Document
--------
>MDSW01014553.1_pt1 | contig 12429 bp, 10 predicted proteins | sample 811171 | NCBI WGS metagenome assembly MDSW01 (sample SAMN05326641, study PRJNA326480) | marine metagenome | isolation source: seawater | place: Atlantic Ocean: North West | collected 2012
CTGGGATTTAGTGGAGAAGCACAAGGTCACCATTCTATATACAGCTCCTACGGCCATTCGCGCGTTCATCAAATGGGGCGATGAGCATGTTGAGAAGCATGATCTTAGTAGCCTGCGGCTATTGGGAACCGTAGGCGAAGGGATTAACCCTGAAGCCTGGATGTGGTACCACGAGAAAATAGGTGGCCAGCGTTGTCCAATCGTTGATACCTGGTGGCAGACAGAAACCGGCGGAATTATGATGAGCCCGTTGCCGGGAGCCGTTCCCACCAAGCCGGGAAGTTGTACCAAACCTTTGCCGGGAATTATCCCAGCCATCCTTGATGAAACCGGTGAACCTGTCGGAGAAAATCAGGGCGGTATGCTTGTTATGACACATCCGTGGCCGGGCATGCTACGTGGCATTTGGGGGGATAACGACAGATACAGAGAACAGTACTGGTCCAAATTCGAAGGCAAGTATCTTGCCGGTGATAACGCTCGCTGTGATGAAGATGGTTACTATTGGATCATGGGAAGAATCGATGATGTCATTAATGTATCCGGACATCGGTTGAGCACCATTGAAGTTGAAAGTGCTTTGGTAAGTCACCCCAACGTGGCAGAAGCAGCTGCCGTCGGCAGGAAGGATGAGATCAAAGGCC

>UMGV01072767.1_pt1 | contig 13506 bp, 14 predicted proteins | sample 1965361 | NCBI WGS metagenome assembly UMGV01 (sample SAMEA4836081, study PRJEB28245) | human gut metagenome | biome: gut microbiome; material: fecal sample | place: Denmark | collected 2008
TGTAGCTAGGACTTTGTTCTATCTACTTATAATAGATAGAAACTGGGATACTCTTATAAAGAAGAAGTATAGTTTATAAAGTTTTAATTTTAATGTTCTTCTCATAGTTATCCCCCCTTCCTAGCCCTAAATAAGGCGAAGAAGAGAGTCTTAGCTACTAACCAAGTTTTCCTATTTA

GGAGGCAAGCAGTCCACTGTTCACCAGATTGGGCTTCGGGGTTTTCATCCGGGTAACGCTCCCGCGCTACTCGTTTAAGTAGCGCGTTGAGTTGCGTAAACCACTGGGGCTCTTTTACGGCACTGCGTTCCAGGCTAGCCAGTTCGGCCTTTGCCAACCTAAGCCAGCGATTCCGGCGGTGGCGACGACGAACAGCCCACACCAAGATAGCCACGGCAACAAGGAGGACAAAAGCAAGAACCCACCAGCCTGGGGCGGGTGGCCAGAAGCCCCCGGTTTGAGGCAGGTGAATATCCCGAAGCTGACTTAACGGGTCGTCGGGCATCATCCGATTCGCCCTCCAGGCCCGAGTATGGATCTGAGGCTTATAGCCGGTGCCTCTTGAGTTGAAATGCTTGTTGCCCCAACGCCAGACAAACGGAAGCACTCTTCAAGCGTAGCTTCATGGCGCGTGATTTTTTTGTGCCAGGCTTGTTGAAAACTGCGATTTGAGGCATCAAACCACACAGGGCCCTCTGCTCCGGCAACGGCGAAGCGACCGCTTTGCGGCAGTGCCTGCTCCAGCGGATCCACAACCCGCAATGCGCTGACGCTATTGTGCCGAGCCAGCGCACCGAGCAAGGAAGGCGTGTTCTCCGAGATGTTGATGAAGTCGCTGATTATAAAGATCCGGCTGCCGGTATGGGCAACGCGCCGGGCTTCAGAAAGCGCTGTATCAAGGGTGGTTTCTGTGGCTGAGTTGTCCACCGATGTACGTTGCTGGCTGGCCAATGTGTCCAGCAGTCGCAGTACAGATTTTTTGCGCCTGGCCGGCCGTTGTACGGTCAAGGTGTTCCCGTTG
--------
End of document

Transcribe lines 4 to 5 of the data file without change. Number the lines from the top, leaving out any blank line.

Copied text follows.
TGTAGCTAGGACTTTGTTCTATCTACTTATAATAGATAGAAACTGGGATACTCTTATAAAGAAGAAGTATAGTTTATAAAGTTTTAATTTTAATGTTCTTCTCATAGTTATCCCCCCTTCCTAGCCCTAAATAAGGCGAAGAAGAGAGTCTTAGCTACTAACCAAGTTTTCCTATTTA

GGAGGCAAGCAGTCCACTGTTCACCAGATTGGGCTTCGGGGTTTTCATCCGGGTAACGCTCCCGCGCTACTCGTTTAAGTAGCGCGTTGAGTTGCGTAAACCACTGGGGCTCTTTTACGGCACTGCGTTCCAGGCTAGCCAGTTCGGCCTTTGCCAACCTAAGCCAGCGATTCCGGCGGTGGCGACGACGAACAGCCCACACCAAGATAGCCACGGCAACAAGGAGGACAAAAGCAAGAACCCACCAGCCTGGGGCGGGTGGCCAGAAGCCCCCGGTTTGAGGCAGGTGAATATCCCGAAGCTGACTTAACGGGTCGTCGGGCATCATCCGATTCGCCCTCCAGGCCCGAGTATGGATCTGAGGCTTATAGCCGGTGCCTCTTGAGTTGAAATGCTTGTTGCCCCAACGCCAGACAAACGGAAGCACTCTTCAAGCGTAGCTTCATGGCGCGTGATTTTTTTGTGCCAGGCTTGTTGAAAACTGCGATTTGAGGCATCAAACCACACAGGGCCCTCTGCTCCGGCAACGGCGAAGCGACCGCTTTGCGGCAGTGCCTGCTCCAGCGGATCCACAACCCGCAATGCGCTGACGCTATTGTGCCGAGCCAGCGCACCGAGCAAGGAAGGCGTGTTCTCCGAGATGTTGATGAAGTCGCTGATTATAAAGATCCGGCTGCCGGTATGGGCAACGCGCCGGGCTTCAGAAAGCGCTGTATCAAGGGTGGTTTCTGTGGCTGAGTTGTCCACCGATGTACGTTGCTGGCTGGCCAATGTGTCCAGCAGTCGCAGTACAGATTTTTTGCGCCTGGCCGGCCGTTGTACGGTCAAGGTGTTCCCGTTG